Super Metroid – Gamer in a Strange Land

It happens relatively early on in Samus Aran’s dreadful journey through the depths of Planet Zebes. Obtaining the bomb ability — a tactical powerup necessary for level progression and aidful in combat utilization — reveals the Chozo statue which holds it to, in fact, be sentient and hostile towards the protagonist, opening up a world of possibilities in regards to storytelling. For whom were these upgrades produced, and for what purpose? Is every Chozo statue that Samus Aran comes across alive and aware of its surroundings? Does this specific Chozo label Samus Aran as an inherent threat to its species or even Zebes; or is it inherently protecting the item from being taken?


Such a moment arouses curiosity and posits more questions than the game ever unequivocally answers, which makes the overall experience all the more engaging for it. Much of the brilliance behind Super Metroid’s design is demonstrated through this notion of narrative ambiguity. The game was and remains an appropriate product of its console generation: utilizing the limited hardware of the SNES to its fullest extent in regards to game design sophistication, while minimalizing the plot details in efforts to oppose any abstractions from tone as well as facilitate a genuinely convincing world. This concept strikes a unique balance between these two mediums, focusing on delivering an intuitive and challenging gameplay experience, all the while subtly implying an established universe to be discovered and discussed.

The fiction of BioShock functions in a much similar approach, and in regards to narrative progression can trace most of its methodical methods back to the roots of Super Metroid’s storytelling. Call it a modern-day reimagining of sorts, complete with introspective commentary on the nature of evolution within mankind — a concept which the Metroid series as a whole explores in depth — as well as meticulously-devised pacing and level structure. However, with its more advanced systematic potential, thanks to its three-dimensional environments and contemporary generation of console exclusivity, what Irrational Games has developed is far more capable of showcasing the lore prominently, inviting thematic discussions as opposed to ambivalent hypotheses.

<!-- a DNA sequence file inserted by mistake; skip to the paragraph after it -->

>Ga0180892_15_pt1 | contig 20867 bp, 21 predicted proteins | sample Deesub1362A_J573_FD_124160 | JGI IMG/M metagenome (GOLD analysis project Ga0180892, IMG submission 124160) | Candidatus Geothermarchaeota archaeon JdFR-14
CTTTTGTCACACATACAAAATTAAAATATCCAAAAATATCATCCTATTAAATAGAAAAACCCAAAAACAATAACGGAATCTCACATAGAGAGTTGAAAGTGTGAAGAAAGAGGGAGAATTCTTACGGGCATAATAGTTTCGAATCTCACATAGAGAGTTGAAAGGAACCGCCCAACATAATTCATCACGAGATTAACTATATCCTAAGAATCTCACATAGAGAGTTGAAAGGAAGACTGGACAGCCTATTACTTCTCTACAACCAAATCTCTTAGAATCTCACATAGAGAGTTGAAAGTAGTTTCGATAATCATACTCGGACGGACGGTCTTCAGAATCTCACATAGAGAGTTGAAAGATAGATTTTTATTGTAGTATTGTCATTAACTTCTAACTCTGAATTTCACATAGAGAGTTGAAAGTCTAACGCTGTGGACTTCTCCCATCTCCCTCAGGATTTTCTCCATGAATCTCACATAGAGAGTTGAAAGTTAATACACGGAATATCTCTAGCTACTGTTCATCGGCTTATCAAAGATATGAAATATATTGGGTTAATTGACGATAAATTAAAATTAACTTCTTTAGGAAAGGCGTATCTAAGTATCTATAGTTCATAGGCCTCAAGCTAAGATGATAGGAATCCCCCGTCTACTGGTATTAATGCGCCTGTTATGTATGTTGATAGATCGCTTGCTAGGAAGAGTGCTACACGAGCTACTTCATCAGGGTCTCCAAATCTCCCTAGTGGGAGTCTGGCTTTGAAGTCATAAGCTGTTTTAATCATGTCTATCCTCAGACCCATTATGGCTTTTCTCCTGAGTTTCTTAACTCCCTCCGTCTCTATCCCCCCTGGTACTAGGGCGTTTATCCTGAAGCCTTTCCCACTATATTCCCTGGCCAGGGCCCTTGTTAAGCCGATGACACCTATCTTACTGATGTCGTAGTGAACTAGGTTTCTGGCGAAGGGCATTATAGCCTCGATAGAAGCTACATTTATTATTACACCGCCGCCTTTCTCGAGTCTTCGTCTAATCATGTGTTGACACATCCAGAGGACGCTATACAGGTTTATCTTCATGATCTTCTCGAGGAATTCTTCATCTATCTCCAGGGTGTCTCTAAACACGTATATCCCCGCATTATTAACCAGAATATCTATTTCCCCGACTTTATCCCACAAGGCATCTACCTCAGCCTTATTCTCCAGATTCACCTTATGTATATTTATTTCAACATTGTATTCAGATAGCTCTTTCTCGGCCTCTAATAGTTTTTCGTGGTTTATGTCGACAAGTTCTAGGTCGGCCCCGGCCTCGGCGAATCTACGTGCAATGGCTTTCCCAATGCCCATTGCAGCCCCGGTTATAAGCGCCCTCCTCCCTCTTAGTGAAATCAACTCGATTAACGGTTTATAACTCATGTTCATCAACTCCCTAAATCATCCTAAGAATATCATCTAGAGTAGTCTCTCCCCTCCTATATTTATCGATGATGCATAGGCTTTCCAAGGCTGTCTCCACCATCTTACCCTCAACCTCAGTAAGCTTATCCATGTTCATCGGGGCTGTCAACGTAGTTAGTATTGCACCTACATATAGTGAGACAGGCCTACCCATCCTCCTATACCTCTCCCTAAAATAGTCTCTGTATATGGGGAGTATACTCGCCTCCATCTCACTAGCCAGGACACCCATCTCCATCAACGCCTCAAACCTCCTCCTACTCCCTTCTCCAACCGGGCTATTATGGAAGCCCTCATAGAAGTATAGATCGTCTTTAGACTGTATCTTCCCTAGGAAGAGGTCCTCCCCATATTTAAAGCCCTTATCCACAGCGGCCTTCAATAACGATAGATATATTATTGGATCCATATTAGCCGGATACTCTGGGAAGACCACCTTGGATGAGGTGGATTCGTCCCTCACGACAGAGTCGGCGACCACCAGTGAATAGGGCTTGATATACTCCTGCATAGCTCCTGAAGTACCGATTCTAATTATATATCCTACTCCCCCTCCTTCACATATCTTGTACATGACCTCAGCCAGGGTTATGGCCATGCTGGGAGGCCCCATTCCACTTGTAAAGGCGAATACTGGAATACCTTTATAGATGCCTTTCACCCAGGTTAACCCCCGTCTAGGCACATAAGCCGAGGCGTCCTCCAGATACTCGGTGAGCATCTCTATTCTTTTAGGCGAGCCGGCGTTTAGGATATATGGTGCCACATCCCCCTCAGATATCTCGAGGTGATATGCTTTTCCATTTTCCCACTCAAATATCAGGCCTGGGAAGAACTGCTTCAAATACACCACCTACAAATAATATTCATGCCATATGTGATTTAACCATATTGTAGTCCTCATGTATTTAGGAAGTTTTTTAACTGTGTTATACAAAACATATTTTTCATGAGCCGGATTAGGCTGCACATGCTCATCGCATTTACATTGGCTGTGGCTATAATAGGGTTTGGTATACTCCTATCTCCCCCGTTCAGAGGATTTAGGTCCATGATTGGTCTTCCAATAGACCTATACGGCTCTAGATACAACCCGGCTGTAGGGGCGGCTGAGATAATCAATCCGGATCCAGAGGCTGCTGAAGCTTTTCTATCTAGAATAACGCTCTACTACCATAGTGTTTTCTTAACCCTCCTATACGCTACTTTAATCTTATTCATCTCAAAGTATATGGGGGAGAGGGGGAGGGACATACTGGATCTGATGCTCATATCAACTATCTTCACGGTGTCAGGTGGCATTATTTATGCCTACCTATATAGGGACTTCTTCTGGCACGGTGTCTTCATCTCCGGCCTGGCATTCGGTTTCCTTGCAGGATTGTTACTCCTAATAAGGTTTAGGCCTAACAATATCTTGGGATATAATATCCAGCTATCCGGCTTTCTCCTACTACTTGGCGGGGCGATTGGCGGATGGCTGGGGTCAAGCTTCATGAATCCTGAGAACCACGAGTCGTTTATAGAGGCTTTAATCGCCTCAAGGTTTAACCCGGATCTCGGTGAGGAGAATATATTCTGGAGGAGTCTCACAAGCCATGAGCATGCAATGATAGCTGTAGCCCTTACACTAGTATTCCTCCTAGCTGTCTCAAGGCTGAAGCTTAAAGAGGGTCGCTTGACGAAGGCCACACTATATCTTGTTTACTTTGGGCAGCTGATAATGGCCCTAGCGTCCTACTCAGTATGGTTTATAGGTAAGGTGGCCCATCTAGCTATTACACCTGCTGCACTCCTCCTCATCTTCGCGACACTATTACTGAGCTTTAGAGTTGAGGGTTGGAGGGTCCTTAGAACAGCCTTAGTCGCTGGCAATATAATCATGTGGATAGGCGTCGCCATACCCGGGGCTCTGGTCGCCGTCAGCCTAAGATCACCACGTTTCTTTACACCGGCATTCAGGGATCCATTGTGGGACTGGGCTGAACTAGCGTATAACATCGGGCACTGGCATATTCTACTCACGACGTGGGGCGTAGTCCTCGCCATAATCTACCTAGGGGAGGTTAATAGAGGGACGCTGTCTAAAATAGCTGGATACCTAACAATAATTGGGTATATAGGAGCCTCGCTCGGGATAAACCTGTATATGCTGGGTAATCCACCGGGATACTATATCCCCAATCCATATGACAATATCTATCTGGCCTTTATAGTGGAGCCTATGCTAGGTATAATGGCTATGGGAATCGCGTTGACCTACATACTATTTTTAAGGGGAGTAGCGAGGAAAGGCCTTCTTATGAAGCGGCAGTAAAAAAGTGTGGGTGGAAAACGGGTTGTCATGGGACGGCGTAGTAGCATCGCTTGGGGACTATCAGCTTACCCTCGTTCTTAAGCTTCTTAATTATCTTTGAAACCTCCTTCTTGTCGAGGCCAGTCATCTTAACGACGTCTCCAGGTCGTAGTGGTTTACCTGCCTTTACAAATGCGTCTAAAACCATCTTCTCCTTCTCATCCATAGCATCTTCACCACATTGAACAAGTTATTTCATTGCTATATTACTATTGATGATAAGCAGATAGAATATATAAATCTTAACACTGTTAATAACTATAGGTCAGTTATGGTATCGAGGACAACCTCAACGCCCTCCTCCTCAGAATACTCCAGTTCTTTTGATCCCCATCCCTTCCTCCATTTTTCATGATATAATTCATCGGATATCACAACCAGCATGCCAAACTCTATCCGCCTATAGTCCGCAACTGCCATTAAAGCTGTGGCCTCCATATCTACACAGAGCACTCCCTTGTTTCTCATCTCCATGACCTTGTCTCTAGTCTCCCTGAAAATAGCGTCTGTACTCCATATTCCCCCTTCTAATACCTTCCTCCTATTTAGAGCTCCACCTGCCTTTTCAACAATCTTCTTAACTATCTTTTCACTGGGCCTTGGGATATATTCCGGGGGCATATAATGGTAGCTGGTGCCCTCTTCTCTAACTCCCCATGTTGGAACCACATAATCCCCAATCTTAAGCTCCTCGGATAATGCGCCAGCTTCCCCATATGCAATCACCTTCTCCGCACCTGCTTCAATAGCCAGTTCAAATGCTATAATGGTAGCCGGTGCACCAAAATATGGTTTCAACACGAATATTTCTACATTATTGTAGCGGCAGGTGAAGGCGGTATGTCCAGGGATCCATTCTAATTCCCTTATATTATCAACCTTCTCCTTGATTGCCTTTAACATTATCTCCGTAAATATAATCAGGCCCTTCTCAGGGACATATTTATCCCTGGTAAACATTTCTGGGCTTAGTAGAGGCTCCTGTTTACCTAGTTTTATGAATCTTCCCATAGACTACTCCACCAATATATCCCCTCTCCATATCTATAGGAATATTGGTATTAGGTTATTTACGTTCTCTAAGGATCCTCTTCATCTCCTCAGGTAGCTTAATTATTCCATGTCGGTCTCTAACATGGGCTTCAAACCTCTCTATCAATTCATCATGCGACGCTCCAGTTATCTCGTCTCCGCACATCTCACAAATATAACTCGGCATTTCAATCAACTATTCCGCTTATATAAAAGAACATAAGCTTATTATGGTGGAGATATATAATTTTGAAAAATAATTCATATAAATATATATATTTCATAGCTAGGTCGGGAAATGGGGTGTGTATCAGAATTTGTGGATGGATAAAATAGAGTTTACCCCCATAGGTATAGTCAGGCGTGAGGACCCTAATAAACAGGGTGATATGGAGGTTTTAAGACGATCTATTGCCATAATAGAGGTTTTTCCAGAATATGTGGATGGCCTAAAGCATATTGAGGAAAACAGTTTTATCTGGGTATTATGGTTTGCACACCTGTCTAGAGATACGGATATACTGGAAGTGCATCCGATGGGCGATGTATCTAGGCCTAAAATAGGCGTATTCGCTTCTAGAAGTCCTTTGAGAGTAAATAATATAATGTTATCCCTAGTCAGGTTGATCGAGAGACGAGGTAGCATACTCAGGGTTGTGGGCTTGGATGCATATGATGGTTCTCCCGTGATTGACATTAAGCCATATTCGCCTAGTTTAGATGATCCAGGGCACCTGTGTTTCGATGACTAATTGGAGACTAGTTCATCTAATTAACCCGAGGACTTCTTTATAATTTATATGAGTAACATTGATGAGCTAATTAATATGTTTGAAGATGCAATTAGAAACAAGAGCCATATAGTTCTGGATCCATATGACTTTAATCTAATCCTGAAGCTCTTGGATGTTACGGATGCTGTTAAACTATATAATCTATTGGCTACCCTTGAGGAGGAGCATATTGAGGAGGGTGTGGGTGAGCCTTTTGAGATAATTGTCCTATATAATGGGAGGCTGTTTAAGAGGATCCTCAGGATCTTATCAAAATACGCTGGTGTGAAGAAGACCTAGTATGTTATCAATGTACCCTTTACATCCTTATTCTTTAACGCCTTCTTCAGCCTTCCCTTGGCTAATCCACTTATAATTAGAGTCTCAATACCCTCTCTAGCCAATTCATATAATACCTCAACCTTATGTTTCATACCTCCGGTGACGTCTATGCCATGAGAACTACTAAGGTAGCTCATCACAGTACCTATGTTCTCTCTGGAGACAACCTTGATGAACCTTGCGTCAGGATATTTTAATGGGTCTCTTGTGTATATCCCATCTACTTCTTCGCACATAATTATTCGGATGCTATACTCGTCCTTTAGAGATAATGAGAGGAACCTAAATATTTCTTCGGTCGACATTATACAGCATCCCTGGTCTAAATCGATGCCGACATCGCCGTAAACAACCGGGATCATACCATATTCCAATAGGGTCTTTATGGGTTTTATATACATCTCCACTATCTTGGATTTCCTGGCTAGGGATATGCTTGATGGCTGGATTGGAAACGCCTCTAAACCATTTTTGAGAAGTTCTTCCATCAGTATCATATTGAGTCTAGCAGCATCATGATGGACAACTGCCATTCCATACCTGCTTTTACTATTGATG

Both games present multiple pathways to uncover, but only to players curious and engaged enough to prospect. And fortunately, the developers behind both separate entities understand that such presentation of optional discovery will only spark interest if the reward suits the effort. The Chozo statue encounter from Super Metroid grants players access to the bomb ability while also giving insight into Planet Zebes’ history. So regardless of whether or not the player feels inclined to delve deep into the lore behind the setting, a mode of progression is delivered to them to continue forward.

A similar sequence occurs early on in BioShock. While exploring Neptune’s Bounty, the player may come across one of the numerous Accu-Vox tape recordings littered about the decaying city of Rapture: this one in particular features a mother longing for her missing daughter, a supposed victim of the Gatherer initiative which turns young girls into Adam-scrounging Little Sisters; as well as a code to a locked hotel room so Masha may one day return to her parents. The game’s developmental path will eventually lead the player to the Fighting McDonagh, and upon further investigation, a certain hotel room housing two deceased bodies (one male, the other female) lovingly holding each other, a picture of a young girl which is covered in a pile of sleeping pills, and another Accu-Vox recording entitled “Saw Masha Today.”

The tape describes a happenstance occurrence where Masha’s parents are bewildered to discover what their daughter has become. “We barely recognized her {…} ‘That thing? That thing is our Masha?’” the mother recites, painting a clear picture of the identities behind the two lifeless individuals taking residence on the hotel bed. In response to the immense grief which has overcome the couple, they chose to take their own lives than live knowing that their daughter has become something less than human.